Richard Jobin, PhD, is a forensic DNA specialist working in the Alberta government's Fish and Wildlife Enforcement division.
"I do forensic case work, a lot of which is with animals. I do work with human DNA, helping out police agencies or the coroner. Working with human and animal DNA involves almost identical tests and equipment, except that the chemical cocktail is different for different species. Actually, doing human DNA is easier, because there are commercially available kits and enormous pre-existing databases. For animals, we had to create our own test, set up and run our own databases, do our own statistics, that sort of thing."
Forensic DNA testing has come a long way in the past 20 years. DNA has been used as evidence since the mid-eighties, but the technology behind it has changed significantly. The old way of analyzing DNA, restriction fragment length polymorphisms or RFLP, involved chopping up bits of DNA, and comparing the resulting fragment lengths. The technology currently in use is polymerase chain reaction or PCR, which takes a small DNA sample as a template, and makes billions of copies. PCR also compares the length of DNA fragments, but because it makes copies of the DNA sample, you don't need nearly as much of it to get the same results. "Before, you may have needed 50 nanograms or a microgram of DNA. Now, you're down to less than one nanogram of DNA."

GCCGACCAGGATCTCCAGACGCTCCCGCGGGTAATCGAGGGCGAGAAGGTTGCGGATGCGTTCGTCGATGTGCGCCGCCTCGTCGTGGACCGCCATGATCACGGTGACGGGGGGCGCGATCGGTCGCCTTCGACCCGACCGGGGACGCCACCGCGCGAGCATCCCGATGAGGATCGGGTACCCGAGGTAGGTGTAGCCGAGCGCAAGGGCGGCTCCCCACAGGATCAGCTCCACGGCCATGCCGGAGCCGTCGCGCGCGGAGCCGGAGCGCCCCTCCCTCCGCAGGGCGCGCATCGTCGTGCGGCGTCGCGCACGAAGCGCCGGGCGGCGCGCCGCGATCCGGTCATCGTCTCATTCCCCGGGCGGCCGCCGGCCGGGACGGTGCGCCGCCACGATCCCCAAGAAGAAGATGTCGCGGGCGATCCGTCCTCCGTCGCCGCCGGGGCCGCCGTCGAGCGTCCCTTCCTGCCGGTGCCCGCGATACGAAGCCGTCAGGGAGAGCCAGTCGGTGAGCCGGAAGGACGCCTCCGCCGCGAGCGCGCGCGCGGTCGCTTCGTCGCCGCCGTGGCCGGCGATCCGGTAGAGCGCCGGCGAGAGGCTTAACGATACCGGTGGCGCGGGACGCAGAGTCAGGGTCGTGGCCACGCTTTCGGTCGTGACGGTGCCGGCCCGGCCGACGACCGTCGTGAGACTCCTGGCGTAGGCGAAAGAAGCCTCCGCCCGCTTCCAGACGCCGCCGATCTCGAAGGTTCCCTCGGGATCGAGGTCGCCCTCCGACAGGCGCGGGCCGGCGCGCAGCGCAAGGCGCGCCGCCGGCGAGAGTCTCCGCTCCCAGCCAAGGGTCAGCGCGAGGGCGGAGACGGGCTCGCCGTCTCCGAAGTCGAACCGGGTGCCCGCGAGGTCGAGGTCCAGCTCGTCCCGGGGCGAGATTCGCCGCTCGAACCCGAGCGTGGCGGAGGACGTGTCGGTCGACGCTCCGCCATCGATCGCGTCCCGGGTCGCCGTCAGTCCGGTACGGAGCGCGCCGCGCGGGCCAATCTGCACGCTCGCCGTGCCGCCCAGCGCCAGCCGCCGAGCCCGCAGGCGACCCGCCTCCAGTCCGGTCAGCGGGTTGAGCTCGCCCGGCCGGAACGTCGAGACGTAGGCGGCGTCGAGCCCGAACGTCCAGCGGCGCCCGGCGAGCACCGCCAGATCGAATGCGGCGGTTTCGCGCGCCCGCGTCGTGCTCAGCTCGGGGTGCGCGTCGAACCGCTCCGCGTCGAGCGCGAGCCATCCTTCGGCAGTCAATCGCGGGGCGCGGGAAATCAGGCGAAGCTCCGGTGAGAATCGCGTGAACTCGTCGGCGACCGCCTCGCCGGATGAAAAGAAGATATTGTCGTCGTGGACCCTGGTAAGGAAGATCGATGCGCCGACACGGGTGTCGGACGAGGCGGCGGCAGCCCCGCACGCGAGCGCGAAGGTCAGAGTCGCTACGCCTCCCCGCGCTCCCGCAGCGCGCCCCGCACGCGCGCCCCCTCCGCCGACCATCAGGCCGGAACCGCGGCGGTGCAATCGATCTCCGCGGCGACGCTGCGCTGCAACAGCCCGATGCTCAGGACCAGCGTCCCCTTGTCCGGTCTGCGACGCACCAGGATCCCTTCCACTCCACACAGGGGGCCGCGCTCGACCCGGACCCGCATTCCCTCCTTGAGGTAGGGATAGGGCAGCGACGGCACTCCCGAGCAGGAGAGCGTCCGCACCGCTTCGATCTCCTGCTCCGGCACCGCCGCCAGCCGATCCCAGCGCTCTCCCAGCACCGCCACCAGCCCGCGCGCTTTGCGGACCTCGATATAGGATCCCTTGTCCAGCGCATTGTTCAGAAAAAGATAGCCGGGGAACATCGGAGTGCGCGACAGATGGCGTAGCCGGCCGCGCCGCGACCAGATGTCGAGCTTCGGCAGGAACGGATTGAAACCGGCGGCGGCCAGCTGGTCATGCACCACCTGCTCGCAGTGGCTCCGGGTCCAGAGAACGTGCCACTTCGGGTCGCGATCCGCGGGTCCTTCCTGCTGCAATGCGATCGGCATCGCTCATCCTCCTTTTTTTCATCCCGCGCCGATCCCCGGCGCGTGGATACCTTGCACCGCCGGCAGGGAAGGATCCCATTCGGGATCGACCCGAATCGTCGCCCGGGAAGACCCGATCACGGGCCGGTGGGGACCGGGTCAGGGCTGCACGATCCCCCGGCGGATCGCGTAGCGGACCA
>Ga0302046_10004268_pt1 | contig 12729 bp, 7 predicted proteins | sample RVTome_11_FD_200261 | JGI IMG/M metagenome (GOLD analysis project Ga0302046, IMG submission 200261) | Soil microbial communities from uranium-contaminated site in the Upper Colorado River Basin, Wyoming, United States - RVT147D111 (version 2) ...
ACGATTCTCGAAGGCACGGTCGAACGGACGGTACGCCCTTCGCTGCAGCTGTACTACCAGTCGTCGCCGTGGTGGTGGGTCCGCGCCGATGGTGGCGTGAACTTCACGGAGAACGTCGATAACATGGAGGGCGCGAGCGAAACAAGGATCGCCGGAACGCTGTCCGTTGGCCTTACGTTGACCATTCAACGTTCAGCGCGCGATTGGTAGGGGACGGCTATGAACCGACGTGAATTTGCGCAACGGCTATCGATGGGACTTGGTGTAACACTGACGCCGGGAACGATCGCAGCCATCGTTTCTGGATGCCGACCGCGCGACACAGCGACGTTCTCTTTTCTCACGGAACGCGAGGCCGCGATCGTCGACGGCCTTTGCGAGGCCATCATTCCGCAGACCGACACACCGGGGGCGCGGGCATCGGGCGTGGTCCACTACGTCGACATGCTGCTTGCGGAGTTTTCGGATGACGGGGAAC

"With this new technique, you can get DNA evidence from crime scenes 40 to 50 years old," says Jobin, "if you keep a sample dry or frozen, the DNA can last, intact, for thousands of years." Good news for cold case investigators!